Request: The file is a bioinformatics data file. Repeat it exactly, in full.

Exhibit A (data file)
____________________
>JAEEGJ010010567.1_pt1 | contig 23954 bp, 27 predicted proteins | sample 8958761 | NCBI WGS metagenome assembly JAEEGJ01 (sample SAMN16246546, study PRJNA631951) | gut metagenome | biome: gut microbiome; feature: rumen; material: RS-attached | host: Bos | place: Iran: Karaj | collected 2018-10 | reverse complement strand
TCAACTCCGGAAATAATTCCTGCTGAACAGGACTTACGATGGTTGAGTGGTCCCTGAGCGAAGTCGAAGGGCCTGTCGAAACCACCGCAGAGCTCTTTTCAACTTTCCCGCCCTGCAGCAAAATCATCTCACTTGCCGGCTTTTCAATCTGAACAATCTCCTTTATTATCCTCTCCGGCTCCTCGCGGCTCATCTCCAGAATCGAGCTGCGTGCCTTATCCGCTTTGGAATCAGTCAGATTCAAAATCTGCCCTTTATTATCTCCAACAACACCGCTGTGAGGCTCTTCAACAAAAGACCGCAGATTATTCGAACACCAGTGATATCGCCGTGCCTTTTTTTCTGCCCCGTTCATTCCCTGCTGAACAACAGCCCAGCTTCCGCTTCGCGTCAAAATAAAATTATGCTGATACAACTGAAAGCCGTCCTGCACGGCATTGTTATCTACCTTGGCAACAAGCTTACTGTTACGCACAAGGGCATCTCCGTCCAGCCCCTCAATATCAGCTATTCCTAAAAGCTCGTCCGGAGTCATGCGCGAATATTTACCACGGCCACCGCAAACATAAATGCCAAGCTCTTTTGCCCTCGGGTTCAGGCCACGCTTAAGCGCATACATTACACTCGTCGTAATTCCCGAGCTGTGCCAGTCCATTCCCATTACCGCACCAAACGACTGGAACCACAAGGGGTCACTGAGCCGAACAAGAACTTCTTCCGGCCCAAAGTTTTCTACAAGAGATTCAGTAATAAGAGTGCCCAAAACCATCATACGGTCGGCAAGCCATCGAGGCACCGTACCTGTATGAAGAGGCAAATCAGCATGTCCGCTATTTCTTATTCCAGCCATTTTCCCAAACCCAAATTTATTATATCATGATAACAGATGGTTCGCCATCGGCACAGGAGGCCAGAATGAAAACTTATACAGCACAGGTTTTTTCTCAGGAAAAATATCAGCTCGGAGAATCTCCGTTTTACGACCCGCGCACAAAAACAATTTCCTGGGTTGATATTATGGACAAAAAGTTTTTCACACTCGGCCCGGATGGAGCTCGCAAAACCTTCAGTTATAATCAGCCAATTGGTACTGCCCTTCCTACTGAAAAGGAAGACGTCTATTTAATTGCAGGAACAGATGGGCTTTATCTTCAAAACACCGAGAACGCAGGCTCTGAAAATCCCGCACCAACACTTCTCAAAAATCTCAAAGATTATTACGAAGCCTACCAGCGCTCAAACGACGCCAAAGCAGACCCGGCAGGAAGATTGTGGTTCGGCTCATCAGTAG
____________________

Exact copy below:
>JAEEGJ010010567.1_pt1 | contig 23954 bp, 27 predicted proteins | sample 8958761 | NCBI WGS metagenome assembly JAEEGJ01 (sample SAMN16246546, study PRJNA631951) | gut metagenome | biome: gut microbiome; feature: rumen; material: RS-attached | host: Bos | place: Iran: Karaj | collected 2018-10 | reverse complement strand
TCAACTCCGGAAATAATTCCTGCTGAACAGGACTTACGATGGTTGAGTGGTCCCTGAGCGAAGTCGAAGGGCCTGTCGAAACCACCGCAGAGCTCTTTTCAACTTTCCCGCCCTGCAGCAAAATCATCTCACTTGCCGGCTTTTCAATCTGAACAATCTCCTTTATTATCCTCTCCGGCTCCTCGCGGCTCATCTCCAGAATCGAGCTGCGTGCCTTATCCGCTTTGGAATCAGTCAGATTCAAAATCTGCCCTTTATTATCTCCAACAACACCGCTGTGAGGCTCTTCAACAAAAGACCGCAGATTATTCGAACACCAGTGATATCGCCGTGCCTTTTTTTCTGCCCCGTTCATTCCCTGCTGAACAACAGCCCAGCTTCCGCTTCGCGTCAAAATAAAATTATGCTGATACAACTGAAAGCCGTCCTGCACGGCATTGTTATCTACCTTGGCAACAAGCTTACTGTTACGCACAAGGGCATCTCCGTCCAGCCCCTCAATATCAGCTATTCCTAAAAGCTCGTCCGGAGTCATGCGCGAATATTTACCACGGCCACCGCAAACATAAATGCCAAGCTCTTTTGCCCTCGGGTTCAGGCCACGCTTAAGCGCATACATTACACTCGTCGTAATTCCCGAGCTGTGCCAGTCCATTCCCATTACCGCACCAAACGACTGGAACCACAAGGGGTCACTGAGCCGAACAAGAACTTCTTCCGGCCCAAAGTTTTCTACAAGAGATTCAGTAATAAGAGTGCCCAAAACCATCATACGGTCGGCAAGCCATCGAGGCACCGTACCTGTATGAAGAGGCAAATCAGCATGTCCGCTATTTCTTATTCCAGCCATTTTCCCAAACCCAAATTTATTATATCATGATAACAGATGGTTCGCCATCGGCACAGGAGGCCAGAATGAAAACTTATACAGCACAGGTTTTTTCTCAGGAAAAATATCAGCTCGGAGAATCTCCGTTTTACGACCCGCGCACAAAAACAATTTCCTGGGTTGATATTATGGACAAAAAGTTTTTCACACTCGGCCCGGATGGAGCTCGCAAAACCTTCAGTTATAATCAGCCAATTGGTACTGCCCTTCCTACTGAAAAGGAAGACGTCTATTTAATTGCAGGAACAGATGGGCTTTATCTTCAAAACACCGAGAACGCAGGCTCTGAAAATCCCGCACCAACACTTCTCAAAAATCTCAAAGATTATTACGAAGCCTACCAGCGCTCAAACGACGCCAAAGCAGACCCGGCAGGAAGATTGTGGTTCGGCTCATCAGTAG